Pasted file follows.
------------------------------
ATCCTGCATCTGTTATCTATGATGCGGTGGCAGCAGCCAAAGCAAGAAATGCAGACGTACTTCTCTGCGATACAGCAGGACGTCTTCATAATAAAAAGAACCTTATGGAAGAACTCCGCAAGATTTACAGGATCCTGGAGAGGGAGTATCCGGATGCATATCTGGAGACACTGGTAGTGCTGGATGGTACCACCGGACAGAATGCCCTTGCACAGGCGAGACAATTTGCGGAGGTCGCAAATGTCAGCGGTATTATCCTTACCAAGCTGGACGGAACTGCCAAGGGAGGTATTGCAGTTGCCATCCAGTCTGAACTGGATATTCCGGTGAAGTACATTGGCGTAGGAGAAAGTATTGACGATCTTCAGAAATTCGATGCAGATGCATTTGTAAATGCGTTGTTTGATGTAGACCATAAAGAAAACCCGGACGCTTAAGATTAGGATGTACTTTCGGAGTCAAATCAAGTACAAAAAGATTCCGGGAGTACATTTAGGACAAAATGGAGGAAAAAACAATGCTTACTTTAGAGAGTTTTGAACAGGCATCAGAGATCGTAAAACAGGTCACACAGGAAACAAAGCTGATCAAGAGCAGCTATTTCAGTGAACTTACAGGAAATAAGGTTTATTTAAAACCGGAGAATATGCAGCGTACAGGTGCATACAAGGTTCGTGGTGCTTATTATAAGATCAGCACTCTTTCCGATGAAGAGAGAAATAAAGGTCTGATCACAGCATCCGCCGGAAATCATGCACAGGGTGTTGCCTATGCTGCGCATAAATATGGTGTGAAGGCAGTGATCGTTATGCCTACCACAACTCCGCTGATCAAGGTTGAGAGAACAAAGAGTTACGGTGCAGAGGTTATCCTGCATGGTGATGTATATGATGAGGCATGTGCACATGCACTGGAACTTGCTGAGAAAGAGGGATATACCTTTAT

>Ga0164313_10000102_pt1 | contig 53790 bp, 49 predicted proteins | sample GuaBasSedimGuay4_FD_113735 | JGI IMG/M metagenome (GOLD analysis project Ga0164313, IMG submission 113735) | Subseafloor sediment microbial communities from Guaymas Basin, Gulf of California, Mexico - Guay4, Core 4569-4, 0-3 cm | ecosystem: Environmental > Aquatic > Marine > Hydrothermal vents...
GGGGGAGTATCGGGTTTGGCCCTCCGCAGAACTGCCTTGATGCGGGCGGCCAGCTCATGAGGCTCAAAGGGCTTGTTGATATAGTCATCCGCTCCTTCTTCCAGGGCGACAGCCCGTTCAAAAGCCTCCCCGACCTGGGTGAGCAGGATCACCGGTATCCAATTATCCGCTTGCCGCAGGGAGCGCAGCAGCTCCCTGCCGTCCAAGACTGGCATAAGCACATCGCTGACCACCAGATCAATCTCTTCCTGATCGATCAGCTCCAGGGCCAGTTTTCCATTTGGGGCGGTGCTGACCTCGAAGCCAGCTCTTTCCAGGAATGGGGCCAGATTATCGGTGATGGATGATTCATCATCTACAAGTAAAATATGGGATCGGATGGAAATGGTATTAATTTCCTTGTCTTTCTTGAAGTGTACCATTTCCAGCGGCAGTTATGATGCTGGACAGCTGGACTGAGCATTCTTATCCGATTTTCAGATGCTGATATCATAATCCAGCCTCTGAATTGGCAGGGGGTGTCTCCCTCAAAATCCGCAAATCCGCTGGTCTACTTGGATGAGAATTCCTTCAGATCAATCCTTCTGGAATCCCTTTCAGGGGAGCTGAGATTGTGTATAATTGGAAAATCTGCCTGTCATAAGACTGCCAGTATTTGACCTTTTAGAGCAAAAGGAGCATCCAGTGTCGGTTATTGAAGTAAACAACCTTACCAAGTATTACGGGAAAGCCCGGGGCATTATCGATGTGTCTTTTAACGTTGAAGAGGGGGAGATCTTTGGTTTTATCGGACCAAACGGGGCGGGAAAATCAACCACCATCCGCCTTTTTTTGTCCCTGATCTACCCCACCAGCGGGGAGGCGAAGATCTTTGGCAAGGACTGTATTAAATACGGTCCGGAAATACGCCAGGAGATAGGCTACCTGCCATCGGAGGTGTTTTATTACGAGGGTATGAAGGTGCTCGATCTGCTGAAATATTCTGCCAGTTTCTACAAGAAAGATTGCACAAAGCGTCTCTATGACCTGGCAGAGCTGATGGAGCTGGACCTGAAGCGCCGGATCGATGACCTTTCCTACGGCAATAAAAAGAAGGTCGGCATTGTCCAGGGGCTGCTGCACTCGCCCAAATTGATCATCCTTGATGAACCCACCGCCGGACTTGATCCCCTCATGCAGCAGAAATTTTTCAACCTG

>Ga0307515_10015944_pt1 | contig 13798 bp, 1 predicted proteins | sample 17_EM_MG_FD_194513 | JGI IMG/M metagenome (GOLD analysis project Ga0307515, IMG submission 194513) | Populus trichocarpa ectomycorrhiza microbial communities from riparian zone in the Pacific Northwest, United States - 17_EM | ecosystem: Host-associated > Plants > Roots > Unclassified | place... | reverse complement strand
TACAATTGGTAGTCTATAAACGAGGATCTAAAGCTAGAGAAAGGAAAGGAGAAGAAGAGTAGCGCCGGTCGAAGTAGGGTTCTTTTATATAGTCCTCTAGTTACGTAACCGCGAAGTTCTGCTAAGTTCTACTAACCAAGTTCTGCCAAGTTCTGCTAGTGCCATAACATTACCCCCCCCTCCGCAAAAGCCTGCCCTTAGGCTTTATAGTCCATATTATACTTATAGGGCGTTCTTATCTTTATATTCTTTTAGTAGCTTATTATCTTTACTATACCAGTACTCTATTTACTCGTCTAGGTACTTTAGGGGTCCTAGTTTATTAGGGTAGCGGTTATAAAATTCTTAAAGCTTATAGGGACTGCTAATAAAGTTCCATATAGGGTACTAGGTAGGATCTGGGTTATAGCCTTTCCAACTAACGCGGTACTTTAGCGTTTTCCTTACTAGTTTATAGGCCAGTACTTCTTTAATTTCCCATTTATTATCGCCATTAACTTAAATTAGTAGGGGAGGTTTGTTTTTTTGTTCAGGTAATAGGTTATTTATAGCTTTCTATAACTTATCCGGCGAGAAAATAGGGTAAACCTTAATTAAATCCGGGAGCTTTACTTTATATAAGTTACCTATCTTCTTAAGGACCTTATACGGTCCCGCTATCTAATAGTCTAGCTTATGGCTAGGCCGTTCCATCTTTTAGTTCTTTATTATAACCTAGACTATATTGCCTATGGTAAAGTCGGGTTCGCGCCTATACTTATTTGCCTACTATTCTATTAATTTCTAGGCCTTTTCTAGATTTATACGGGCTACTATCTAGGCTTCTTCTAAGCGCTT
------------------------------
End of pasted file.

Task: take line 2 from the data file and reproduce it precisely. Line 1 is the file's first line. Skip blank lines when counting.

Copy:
>Ga0164313_10000102_pt1 | contig 53790 bp, 49 predicted proteins | sample GuaBasSedimGuay4_FD_113735 | JGI IMG/M metagenome (GOLD analysis project Ga0164313, IMG submission 113735) | Subseafloor sediment microbial communities from Guaymas Basin, Gulf of California, Mexico - Guay4, Core 4569-4, 0-3 cm | ecosystem: Environmental > Aquatic > Marine > Hydrothermal vents...